Does Amtrak's Northeast Corridor lose money?

Gossip, speculation, and scuttlebutt about politics.
June 26 2002 6:38 PM

Does Amtrak's Northeast Corridor Really Lose Money?

Depends who you ask.

Chatterbox has always accepted as an article of faith that if Amtrak were to shut down, the private sector would step in to provide passenger rail service along the Northeast Corridor from Boston to Washington—where demand is extremely high—and maybe in two or three other places, too. Lately, though, he's learned that even the Northeast Corridor loses money. Pointing this out is a brilliant tactic on Amtrak's part because it suggests that without a public subsidy—i.e., without Amtrak—city-to-city passenger rail service in the United States will disappear not only in the vast majority of places where it isn't needed but also in the very few places where it is. This may not clinch the argument for maintaining service along the worst money-losing routes (nothing can), but it does establish that passenger train travel is like the opera—a social good that just can't make it in the marketplace without the benefit of government or private charity. (To see Chris Suellentrop's Amtrak "Assessment," click here.)

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But is it really true that the Northeast Corridor loses money? Having just dropped a cool $500 to take his two children from D.C. to New York for the weekend on the Acela Express, where he was barely able to find seats, Chatterbox has a hard time accepting this. In his 1997 anti-Amtrak book Derailed: What Went Wrong and What To Do About America's Passenger Trains, Joseph Vranich, a former Amtrak public affairs spokesman, writes:

In 1993 Railway Age editor William C. Vantuono reported that Amtrak trains operating in the corridor are profitable on what is called an "above the rail" basis, even including a portion of maintenance. That was followed some time later by an Amtrak announcement that the Metroliner earned a profit. Progressive Railroading summarized it best: "It has taken many years and billions of dollars in new equipment and infrastructure, but at least one Amtrak passenger service is finally making money. Amtrak says its Northeast Corridor Metroliners in fiscal 1996 became the first service in the company's 26-year history to post revenues that covered fully allocated costs of operation. Metroliners took in $1 for every 93 cents in costs, Amtrak says, to earn a record $155.7 million, 10 percent more than in fiscal year 1995." The Metroliner profit was $14 million on a fully allocated cost basis. Amtrak projections show the Metroliner will probably operate at a profit in future years as well, and Amtrak is convinced that the American Flyer trains will, too.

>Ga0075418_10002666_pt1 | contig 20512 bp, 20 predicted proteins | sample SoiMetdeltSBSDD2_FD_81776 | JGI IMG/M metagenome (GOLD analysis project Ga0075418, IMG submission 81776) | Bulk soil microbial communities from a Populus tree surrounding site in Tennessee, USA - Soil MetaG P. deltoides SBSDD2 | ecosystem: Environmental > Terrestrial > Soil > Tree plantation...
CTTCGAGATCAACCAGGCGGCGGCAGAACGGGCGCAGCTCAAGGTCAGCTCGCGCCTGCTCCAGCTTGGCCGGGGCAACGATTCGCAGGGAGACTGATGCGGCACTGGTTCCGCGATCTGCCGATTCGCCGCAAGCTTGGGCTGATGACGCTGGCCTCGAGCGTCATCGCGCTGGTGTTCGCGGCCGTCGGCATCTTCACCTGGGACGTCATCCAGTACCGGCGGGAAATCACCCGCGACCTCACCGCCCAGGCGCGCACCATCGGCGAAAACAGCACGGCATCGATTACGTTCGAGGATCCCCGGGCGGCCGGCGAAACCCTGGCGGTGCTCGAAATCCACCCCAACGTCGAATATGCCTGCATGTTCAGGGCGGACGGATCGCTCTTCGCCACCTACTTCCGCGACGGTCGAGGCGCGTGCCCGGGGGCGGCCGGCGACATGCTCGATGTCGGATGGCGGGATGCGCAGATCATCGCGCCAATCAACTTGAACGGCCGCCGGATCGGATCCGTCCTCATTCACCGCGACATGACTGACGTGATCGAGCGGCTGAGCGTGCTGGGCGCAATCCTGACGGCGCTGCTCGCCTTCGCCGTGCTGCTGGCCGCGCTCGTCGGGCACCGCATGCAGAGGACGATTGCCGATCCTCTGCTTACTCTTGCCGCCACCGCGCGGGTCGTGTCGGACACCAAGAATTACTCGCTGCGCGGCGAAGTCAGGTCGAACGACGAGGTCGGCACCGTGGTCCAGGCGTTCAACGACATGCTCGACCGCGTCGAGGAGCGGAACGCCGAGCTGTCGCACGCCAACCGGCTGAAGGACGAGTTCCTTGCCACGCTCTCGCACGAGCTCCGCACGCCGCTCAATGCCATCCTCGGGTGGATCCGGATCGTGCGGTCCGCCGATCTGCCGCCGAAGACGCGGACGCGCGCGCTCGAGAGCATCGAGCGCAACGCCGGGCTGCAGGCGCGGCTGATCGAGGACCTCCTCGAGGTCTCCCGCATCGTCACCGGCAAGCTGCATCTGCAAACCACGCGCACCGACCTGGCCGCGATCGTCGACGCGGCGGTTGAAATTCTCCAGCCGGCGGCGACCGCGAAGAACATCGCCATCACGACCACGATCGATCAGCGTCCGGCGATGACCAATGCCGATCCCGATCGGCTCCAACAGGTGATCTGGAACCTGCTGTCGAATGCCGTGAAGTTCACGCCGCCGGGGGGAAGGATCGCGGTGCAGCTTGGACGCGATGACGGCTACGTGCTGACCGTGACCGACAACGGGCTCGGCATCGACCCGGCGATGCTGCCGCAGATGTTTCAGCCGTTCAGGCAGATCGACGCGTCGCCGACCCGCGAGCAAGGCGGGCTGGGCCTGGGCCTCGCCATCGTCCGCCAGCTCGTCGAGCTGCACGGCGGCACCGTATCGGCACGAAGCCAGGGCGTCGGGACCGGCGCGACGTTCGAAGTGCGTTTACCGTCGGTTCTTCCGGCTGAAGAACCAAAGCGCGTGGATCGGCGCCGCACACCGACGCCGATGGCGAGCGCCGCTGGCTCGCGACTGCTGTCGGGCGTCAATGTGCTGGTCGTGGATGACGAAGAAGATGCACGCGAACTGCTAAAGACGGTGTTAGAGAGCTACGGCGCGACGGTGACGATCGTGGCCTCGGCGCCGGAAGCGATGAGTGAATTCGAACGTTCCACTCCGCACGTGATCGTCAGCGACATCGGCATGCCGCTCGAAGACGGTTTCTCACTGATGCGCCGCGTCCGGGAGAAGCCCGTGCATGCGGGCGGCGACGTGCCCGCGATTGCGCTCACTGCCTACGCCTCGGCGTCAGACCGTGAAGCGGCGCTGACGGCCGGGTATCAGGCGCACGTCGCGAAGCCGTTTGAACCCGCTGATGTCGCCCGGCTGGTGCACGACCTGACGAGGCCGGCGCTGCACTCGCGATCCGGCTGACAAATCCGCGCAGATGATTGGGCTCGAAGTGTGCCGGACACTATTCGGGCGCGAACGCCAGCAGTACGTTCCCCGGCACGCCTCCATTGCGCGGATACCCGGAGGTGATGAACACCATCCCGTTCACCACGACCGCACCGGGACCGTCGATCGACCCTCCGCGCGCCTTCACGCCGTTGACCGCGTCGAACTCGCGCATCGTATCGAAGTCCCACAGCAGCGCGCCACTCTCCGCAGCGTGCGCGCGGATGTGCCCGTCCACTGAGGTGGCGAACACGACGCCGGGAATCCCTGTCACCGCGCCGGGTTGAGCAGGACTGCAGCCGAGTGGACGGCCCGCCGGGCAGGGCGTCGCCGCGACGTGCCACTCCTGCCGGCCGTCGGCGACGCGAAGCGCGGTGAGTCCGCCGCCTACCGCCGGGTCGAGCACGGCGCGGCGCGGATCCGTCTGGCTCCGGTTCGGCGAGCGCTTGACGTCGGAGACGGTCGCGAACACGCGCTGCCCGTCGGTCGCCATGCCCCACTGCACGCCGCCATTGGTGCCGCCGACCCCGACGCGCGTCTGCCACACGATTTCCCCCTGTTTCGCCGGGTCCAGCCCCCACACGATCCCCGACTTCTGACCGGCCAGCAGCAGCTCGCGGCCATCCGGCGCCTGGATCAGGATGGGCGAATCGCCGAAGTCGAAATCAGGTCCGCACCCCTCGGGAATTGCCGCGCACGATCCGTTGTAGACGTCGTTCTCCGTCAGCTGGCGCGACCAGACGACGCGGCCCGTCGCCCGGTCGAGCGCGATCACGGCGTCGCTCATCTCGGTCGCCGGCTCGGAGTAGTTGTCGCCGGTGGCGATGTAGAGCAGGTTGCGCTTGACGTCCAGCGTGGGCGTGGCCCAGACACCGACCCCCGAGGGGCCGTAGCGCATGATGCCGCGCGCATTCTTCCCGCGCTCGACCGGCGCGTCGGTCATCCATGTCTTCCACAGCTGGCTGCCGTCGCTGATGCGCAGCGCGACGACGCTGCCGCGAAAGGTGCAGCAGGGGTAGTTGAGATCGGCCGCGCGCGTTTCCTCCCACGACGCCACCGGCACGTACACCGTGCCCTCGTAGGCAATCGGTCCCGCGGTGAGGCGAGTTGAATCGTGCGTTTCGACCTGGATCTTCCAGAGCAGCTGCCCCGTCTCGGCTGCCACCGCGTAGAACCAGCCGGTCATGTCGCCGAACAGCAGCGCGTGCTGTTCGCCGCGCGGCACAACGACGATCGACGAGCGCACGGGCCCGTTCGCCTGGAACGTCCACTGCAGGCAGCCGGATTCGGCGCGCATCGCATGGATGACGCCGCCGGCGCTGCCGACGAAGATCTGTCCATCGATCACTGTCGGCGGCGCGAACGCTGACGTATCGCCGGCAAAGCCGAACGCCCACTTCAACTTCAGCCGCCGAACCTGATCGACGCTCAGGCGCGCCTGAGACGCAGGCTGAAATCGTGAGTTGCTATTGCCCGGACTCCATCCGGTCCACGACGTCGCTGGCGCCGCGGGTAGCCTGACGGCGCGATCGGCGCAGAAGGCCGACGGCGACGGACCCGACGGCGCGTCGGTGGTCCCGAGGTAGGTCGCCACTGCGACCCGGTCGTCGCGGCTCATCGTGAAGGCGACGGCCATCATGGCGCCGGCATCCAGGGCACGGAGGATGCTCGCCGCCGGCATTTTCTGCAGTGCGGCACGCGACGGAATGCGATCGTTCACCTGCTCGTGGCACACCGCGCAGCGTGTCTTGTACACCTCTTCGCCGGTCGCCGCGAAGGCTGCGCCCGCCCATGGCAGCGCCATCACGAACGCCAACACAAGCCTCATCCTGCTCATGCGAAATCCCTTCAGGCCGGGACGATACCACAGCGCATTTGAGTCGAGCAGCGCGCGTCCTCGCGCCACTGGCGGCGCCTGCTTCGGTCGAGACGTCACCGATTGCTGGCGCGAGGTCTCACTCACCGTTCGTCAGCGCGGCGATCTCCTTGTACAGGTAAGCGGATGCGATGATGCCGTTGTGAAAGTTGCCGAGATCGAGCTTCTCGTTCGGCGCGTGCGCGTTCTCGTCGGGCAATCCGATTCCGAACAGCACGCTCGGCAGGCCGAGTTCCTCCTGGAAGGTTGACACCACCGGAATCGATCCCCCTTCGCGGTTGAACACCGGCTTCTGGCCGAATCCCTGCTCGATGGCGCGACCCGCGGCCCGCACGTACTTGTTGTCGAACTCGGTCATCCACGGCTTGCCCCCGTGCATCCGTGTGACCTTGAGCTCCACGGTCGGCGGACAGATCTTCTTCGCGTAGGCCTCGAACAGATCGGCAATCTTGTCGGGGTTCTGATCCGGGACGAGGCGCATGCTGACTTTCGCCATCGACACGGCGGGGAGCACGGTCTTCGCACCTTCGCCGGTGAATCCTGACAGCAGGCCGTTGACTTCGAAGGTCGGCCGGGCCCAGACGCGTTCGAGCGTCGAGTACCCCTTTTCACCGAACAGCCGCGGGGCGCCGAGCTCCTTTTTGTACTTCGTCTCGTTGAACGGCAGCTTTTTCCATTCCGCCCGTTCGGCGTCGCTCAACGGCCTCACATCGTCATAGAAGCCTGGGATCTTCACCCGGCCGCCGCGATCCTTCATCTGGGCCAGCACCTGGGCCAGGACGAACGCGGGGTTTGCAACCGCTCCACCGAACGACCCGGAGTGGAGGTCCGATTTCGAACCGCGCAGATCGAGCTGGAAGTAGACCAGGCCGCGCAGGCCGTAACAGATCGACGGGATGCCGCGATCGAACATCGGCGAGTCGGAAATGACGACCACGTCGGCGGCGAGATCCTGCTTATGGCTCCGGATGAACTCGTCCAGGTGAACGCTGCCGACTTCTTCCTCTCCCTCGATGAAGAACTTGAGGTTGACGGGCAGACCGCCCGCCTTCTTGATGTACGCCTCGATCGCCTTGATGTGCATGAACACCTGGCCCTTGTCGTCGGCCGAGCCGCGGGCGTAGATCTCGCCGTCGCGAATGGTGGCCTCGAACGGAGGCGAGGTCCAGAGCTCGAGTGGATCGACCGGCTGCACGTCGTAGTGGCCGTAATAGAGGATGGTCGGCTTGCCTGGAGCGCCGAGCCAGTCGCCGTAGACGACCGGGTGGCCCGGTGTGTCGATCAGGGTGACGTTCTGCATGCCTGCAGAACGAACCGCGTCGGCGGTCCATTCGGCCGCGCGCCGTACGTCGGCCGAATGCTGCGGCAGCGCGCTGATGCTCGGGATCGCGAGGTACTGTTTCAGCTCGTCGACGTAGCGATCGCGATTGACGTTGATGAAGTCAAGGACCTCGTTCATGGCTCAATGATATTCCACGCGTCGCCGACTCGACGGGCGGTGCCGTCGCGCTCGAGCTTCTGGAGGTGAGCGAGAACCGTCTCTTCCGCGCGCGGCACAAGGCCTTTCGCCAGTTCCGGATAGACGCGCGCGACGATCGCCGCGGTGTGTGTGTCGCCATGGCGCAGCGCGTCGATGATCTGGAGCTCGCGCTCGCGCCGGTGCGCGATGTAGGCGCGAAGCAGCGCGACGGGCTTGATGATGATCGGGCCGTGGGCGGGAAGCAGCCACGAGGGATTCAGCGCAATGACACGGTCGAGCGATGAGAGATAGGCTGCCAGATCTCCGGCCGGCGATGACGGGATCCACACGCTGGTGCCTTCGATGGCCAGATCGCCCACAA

Vranich's claim of financial robustness for the Metroliner, which provides express service between major cities along the East Coast, is borne out in a chart delineating the profits or (mostly) losses of individual Amtrak routes in the final report put out by the Amtrak Reform Council, a panel created by Congress that favors Amtrak's abolition. According to the chart, the Metroliner and Acela Express (which is gradually replacing the Metroliner) saw a profit of $51.3 million, or $19.33 per customer, in 2001. Non-express trains along the Northeast Corridor remain unprofitable; they lost $71.5 million last year, or $11.42 per customer, even though they pulled in $328.6 million in revenues. But presumably the problem here is the enormous onetime cost of purchasing the new Acela trains, of which (if Chatterbox is interpreting this chart correctly) there are roughly twice as many providing non-express service as providing express service. Assuming the Acela trains don't conk out in two or three years, even the non-express trains should be on a path to profitability.

So how can Amtrak say that the Northeast Corridor is bound by fate to lose money? Because the tracks and tunnels and bridges along the route, which Amtrak also owns, are extremely old and cost a fortune to maintain. Chatterbox will examine the "profit-eating infrastructure" argument tomorrow.

Timothy Noah is a former Slate staffer. His  book about income inequality is The Great Divergence.

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